Ashes of the Singularity is a solid attempt at the strategic RTS genre however it, like the most recent entrants in this space, falls a little flat in its execution. Technically it’s a triumph being able to run on both DirectX 11 and 12 and handling more units on screen than most RTS’ can manage. The game itself however suffers from from a few glaring faults that keep it from being the title that will revive this genre. The story also lacks a few elements that could have improved it significantly which would have tied the whole experience together a little better. Overall, whilst I don’t recommend against playing Ashes, it’s really only aimed at fans of the genre and I don’t believe its appeal extends much further beyond that.
Ashes of the Singularity is available on PC right now for $49.99. Total play time was approximately 8 hours with a total of 54% of the achievements unlocked.
There’s a small file on my desktop and in it is the list of all the games I intend to review. It’s also a file of missed opportunities, listing off the games I thought would be worth a look in but never got a chance to play. Many of the games have been in there for quite some time, long enough that I often forget what made me put them there in the first place. ADR1FT is one of those games and, whilst you can probably guess why I put it down, I certainly don’t remember it being billed as a walking simulator in space. Regardless ADR1FT is best described as the unofficial game of the movie Gravity, even if it was conceived long before the movie’s release.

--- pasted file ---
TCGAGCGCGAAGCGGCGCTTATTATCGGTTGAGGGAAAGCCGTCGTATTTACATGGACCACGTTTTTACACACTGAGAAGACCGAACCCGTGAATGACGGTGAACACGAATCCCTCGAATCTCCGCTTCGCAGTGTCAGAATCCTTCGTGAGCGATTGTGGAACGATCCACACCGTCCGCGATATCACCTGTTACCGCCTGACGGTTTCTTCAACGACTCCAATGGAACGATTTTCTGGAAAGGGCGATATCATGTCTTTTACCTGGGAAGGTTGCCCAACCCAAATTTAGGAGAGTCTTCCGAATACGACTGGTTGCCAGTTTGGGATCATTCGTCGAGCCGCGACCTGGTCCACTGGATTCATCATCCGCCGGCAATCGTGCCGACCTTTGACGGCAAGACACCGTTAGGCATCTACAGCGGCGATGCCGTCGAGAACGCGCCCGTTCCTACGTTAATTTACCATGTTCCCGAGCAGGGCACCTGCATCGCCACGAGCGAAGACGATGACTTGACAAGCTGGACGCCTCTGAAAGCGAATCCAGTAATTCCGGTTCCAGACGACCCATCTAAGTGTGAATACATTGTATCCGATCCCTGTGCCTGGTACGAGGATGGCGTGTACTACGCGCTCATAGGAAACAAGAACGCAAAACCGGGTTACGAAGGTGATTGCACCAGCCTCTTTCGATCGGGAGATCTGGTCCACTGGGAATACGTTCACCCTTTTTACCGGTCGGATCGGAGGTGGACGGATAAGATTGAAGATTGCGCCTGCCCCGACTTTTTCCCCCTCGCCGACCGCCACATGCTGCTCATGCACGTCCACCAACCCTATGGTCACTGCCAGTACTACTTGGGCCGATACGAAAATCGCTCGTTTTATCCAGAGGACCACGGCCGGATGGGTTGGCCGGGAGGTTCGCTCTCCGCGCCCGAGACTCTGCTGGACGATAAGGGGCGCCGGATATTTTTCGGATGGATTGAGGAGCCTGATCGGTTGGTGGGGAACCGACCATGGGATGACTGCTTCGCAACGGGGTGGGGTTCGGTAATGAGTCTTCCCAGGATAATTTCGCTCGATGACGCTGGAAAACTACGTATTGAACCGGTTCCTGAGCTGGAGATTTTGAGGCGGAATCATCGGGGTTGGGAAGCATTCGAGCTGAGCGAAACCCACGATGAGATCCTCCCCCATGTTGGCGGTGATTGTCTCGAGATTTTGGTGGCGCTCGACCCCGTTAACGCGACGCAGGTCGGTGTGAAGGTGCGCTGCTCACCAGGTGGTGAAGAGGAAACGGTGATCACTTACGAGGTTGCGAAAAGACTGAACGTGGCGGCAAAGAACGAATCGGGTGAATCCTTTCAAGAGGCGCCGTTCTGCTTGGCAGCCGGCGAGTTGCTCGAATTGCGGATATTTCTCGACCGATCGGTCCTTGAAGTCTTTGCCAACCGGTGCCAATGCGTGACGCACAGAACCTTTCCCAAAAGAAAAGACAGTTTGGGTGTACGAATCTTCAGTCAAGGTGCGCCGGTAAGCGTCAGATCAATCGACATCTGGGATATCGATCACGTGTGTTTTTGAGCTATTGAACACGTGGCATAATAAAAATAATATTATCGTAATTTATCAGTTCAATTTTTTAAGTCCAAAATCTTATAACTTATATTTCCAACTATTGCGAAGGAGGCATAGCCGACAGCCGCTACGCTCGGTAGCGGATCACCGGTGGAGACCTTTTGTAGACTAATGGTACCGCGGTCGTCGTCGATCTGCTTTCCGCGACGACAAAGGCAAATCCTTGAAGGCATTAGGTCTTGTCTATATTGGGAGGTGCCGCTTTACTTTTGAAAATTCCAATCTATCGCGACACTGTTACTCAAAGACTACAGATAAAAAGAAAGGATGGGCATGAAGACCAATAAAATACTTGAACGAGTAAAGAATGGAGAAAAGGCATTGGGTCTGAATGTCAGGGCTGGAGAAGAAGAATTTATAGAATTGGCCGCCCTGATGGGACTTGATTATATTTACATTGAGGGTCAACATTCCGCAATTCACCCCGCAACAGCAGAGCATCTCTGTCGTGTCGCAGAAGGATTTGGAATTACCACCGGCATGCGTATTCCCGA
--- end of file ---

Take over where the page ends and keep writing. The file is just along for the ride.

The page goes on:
You awake in your spacesuit with destruction all about you. Something’s happen, something bad and your spacesuit is quickly losing oxygen. Worse still your suit’s propulsion system is broken, forcing you to use the very oxygen that’s keeping you alive to move around. There’s only one path to safety and that’s to revive the crippled station to the point of being able to launch one of the escape pods. To do so however you will have to traverse the wreckage of your once mighty craft and find out just what caused this catastrophe.
ADR1FT has a beautiful, futuristic aesthetic to it. The undamaged parts of the space station are almost exactly as you’d expect them to be: clinically clean and densely packed together to make the most of the limited space. It’s interesting then to contrast them against the utter destruction that abounds outside with pieces of space debris flying around everywhere. This is most certainly done as an aide to the overall plot, giving you a glimpse into the past which has now been shattered. Of course the best visuals come when you take yourself far away from the station and take in the glorious vista below. That might just be the space nerd in me though.
ADR1FT is, well, I guess you’d call it a space-walking simulator since you don’t do any actual walking in it. Your job is to repair the space station’s various subsystems in order to activate the escape pod that can take you back down to earth. To do this you’ll have to repair at least 3 critical subsystems, all of which require the same routine of activating the mainframe, manufacturing a new core and installing said core into the mainframe terminal. The challenges you’ll face between each of those will be different, depending on what arm it was (organics, navigation, power, communication) but it will all come down to the same mechanic: trying not to bump into anything and not running out of oxygen.